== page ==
For over 45 years, Oscar Robertson had been the only player in the NBA to average a triple-double in a single season.
Oklahoma City Thunder point guard Russell Westbrook has now accomplished that feat in three consecutive seasons, the first time anyone has ever done that in league history.
Whereas Westbrook’s first time averaging a triple-double was a celebration, there is a sense that–for whatever reason–the consistency with which Westbrook has filled the stat sheet over the year has had a diminishing effect on the accomplishment.
The former MVP has been criticized throughout the season for his perceived inefficiency. Westbrook has attempted nearly two more three-pointers per game despite running the worst percentage since his second year in the league, and Westbrook’s 65.6 percent clip from the free-throw line is the worst of his career.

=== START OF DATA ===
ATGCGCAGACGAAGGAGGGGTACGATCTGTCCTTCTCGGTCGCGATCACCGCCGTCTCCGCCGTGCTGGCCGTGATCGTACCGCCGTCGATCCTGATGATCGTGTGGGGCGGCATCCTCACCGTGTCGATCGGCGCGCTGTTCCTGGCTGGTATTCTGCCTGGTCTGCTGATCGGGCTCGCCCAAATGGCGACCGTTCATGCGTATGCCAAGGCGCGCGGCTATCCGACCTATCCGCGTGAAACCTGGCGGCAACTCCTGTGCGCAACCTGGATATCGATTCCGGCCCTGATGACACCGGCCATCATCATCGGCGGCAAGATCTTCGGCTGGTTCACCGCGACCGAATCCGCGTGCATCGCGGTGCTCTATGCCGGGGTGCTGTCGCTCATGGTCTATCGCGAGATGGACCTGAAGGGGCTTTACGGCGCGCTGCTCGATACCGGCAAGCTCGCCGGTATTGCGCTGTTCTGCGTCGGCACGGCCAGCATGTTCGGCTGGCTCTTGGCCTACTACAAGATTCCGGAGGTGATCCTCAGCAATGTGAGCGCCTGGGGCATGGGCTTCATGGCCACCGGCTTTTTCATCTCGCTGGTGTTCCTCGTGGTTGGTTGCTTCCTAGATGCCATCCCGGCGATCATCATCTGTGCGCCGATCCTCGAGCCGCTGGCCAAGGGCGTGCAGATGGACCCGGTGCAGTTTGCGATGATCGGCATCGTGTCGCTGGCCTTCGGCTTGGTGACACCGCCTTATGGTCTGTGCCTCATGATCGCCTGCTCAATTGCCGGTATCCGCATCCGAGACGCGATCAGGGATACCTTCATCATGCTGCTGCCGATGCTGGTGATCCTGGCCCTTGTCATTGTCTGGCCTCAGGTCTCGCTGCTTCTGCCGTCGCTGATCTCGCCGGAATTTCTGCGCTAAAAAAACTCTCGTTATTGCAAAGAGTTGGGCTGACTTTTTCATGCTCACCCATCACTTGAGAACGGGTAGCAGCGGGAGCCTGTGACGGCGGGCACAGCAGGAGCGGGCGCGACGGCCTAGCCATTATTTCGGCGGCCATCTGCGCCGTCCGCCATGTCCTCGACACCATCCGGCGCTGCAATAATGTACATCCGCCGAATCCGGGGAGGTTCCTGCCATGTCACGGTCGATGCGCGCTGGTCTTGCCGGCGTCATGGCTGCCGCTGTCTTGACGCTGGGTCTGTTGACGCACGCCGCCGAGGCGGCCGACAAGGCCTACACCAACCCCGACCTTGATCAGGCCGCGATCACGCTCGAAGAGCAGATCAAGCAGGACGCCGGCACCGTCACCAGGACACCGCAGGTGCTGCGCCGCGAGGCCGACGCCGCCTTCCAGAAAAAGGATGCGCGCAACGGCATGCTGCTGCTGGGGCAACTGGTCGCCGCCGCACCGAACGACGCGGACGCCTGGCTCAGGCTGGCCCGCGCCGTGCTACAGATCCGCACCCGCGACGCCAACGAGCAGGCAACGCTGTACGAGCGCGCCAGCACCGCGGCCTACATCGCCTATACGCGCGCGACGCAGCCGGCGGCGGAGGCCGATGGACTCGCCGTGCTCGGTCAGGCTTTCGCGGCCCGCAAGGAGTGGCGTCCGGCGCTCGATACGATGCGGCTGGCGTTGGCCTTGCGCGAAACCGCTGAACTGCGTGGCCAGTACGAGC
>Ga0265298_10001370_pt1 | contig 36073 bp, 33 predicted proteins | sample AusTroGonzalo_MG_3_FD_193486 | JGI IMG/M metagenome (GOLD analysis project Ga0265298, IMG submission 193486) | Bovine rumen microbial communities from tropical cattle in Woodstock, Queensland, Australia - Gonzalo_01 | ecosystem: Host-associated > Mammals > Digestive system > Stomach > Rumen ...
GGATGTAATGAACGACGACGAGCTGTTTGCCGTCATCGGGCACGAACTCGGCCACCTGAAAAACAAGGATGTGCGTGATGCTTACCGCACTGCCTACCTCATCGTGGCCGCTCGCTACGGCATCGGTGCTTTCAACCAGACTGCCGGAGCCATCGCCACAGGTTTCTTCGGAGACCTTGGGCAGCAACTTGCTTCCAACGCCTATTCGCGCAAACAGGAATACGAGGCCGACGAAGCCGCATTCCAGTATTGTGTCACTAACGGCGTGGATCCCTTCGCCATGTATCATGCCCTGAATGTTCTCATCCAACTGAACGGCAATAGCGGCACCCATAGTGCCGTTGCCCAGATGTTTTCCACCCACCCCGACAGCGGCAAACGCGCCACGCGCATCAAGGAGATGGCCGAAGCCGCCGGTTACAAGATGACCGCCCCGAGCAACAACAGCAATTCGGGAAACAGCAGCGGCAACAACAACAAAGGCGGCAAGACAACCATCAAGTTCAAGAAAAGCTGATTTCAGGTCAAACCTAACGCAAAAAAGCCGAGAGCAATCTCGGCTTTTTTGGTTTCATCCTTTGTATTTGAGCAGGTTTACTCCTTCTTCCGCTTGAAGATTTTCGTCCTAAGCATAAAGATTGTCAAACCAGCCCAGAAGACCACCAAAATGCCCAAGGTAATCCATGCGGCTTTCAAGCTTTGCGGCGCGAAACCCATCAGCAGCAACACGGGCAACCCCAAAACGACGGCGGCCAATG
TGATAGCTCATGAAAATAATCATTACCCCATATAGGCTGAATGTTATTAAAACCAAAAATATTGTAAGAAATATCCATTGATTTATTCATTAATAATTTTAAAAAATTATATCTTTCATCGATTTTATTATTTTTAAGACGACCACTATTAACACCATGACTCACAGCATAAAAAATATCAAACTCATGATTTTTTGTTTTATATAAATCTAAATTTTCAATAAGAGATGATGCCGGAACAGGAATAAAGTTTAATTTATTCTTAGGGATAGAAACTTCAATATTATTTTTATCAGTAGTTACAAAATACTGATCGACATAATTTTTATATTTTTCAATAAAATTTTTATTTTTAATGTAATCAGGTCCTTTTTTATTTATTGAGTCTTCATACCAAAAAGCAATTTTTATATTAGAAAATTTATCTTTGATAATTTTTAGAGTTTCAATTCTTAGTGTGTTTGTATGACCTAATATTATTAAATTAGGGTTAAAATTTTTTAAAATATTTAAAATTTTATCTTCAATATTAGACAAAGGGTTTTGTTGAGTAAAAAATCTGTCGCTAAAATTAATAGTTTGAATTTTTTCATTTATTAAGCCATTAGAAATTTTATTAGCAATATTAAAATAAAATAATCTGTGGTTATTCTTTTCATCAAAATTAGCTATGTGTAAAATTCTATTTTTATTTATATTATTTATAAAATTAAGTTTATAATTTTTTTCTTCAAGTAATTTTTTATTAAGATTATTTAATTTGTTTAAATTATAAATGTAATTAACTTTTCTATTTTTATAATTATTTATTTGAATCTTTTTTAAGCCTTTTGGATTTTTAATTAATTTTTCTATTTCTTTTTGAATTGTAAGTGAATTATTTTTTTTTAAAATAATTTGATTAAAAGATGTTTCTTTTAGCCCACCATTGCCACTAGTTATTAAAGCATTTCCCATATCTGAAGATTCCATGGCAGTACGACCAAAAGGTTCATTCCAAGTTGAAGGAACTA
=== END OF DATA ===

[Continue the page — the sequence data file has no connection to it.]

But Westbrook has arguably had one of his finest all-around seasons, competing as hard as ever on the defensive end while acting as a facilitator and–at times–playing second fiddle to Paul George.
He seemed to brush off the criticisms when asked about the achievement in the postgame press conference, telling reporters that he will continue to do what he does on a nightly basis regardless of what other people have to say:
Russell Westbrook “blessed” on the historic triple-double average the last three seasons: “It’ll hit me at some point, just like it’ll hit everyone else in this room, too.” pic.twitter.com/IsEKzA7lze
— Erik Horne (@ErikkHorne) April 6, 2019
It has been a rather tumultuous season for Westbrook and the Thunder. Oklahoma City got off to a slow start, but began to take off in December and January thanks to the superlative play of George and Westbrook.
But the Thunder are just 8-9 since the beginning of March, and will not be able to climb any higher than the sixth seed in the Western Conference.
Still, this is likely to be a team that nobody wants to see in the playoffs.